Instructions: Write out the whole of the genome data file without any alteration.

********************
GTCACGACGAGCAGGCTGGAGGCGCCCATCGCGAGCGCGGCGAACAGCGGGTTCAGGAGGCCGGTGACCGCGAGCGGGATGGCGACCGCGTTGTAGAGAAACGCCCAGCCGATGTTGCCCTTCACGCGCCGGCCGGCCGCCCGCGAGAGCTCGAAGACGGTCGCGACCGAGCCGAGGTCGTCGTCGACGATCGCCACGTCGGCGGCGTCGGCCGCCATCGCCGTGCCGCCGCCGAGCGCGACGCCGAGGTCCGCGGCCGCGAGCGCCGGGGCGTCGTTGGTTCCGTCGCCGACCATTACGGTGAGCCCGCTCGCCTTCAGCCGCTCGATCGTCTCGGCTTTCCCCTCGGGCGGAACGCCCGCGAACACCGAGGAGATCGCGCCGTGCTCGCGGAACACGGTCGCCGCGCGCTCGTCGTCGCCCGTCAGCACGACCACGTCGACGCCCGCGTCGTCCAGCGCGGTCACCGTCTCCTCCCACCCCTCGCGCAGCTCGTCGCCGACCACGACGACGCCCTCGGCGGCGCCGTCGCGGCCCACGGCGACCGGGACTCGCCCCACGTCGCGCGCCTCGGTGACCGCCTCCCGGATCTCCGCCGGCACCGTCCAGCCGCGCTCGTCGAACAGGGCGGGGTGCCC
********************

GTCACGACGAGCAGGCTGGAGGCGCCCATCGCGAGCGCGGCGAACAGCGGGTTCAGGAGGCCGGTGACCGCGAGCGGGATGGCGACCGCGTTGTAGAGAAACGCCCAGCCGATGTTGCCCTTCACGCGCCGGCCGGCCGCCCGCGAGAGCTCGAAGACGGTCGCGACCGAGCCGAGGTCGTCGTCGACGATCGCCACGTCGGCGGCGTCGGCCGCCATCGCCGTGCCGCCGCCGAGCGCGACGCCGAGGTCCGCGGCCGCGAGCGCCGGGGCGTCGTTGGTTCCGTCGCCGACCATTACGGTGAGCCCGCTCGCCTTCAGCCGCTCGATCGTCTCGGCTTTCCCCTCGGGCGGAACGCCCGCGAACACCGAGGAGATCGCGCCGTGCTCGCGGAACACGGTCGCCGCGCGCTCGTCGTCGCCCGTCAGCACGACCACGTCGACGCCCGCGTCGTCCAGCGCGGTCACCGTCTCCTCCCACCCCTCGCGCAGCTCGTCGCCGACCACGACGACGCCCTCGGCGGCGCCGTCGCGGCCCACGGCGACCGGGACTCGCCCCACGTCGCGCGCCTCGGTGACCGCCTCCCGGATCTCCGCCGGCACCGTCCAGCCGCGCTCGTCGAACAGGGCGGGGTGCCC